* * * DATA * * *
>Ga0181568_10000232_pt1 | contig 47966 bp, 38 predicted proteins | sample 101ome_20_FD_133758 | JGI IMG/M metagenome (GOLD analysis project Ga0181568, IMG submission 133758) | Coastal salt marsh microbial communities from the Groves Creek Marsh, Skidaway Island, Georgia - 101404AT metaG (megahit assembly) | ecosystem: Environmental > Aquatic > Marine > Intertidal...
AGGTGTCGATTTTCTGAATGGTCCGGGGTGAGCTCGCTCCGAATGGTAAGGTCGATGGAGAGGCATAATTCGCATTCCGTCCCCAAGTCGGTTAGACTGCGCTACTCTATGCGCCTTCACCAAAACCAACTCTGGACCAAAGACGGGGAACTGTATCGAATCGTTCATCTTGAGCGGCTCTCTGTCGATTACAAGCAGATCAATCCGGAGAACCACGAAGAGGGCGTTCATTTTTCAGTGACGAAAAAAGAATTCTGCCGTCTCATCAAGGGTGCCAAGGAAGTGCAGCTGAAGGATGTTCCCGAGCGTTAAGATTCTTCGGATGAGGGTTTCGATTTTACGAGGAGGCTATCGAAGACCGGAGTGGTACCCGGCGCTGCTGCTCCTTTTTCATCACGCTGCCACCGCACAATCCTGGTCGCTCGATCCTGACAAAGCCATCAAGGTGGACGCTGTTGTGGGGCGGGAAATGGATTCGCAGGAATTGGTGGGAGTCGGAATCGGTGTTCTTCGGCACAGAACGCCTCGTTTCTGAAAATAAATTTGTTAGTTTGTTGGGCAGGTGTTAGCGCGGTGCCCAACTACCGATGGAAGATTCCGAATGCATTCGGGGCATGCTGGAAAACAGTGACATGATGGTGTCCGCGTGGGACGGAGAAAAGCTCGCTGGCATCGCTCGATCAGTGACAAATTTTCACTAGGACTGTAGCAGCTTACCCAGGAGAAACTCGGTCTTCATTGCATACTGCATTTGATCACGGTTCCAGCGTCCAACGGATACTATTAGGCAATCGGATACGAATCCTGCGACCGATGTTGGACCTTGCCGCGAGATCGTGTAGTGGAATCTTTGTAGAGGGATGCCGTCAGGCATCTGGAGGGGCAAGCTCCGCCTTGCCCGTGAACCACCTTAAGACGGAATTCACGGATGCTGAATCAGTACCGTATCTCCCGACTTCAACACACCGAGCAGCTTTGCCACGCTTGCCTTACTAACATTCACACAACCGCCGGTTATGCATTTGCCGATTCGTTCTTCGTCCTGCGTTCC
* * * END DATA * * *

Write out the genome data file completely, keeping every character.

>Ga0181568_10000232_pt1 | contig 47966 bp, 38 predicted proteins | sample 101ome_20_FD_133758 | JGI IMG/M metagenome (GOLD analysis project Ga0181568, IMG submission 133758) | Coastal salt marsh microbial communities from the Groves Creek Marsh, Skidaway Island, Georgia - 101404AT metaG (megahit assembly) | ecosystem: Environmental > Aquatic > Marine > Intertidal...
AGGTGTCGATTTTCTGAATGGTCCGGGGTGAGCTCGCTCCGAATGGTAAGGTCGATGGAGAGGCATAATTCGCATTCCGTCCCCAAGTCGGTTAGACTGCGCTACTCTATGCGCCTTCACCAAAACCAACTCTGGACCAAAGACGGGGAACTGTATCGAATCGTTCATCTTGAGCGGCTCTCTGTCGATTACAAGCAGATCAATCCGGAGAACCACGAAGAGGGCGTTCATTTTTCAGTGACGAAAAAAGAATTCTGCCGTCTCATCAAGGGTGCCAAGGAAGTGCAGCTGAAGGATGTTCCCGAGCGTTAAGATTCTTCGGATGAGGGTTTCGATTTTACGAGGAGGCTATCGAAGACCGGAGTGGTACCCGGCGCTGCTGCTCCTTTTTCATCACGCTGCCACCGCACAATCCTGGTCGCTCGATCCTGACAAAGCCATCAAGGTGGACGCTGTTGTGGGGCGGGAAATGGATTCGCAGGAATTGGTGGGAGTCGGAATCGGTGTTCTTCGGCACAGAACGCCTCGTTTCTGAAAATAAATTTGTTAGTTTGTTGGGCAGGTGTTAGCGCGGTGCCCAACTACCGATGGAAGATTCCGAATGCATTCGGGGCATGCTGGAAAACAGTGACATGATGGTGTCCGCGTGGGACGGAGAAAAGCTCGCTGGCATCGCTCGATCAGTGACAAATTTTCACTAGGACTGTAGCAGCTTACCCAGGAGAAACTCGGTCTTCATTGCATACTGCATTTGATCACGGTTCCAGCGTCCAACGGATACTATTAGGCAATCGGATACGAATCCTGCGACCGATGTTGGACCTTGCCGCGAGATCGTGTAGTGGAATCTTTGTAGAGGGATGCCGTCAGGCATCTGGAGGGGCAAGCTCCGCCTTGCCCGTGAACCACCTTAAGACGGAATTCACGGATGCTGAATCAGTACCGTATCTCCCGACTTCAACACACCGAGCAGCTTTGCCACGCTTGCCTTACTAACATTCACACAACCGCCGGTTATGCATTTGCCGATTCGTTCTTCGTCCTGCGTTCC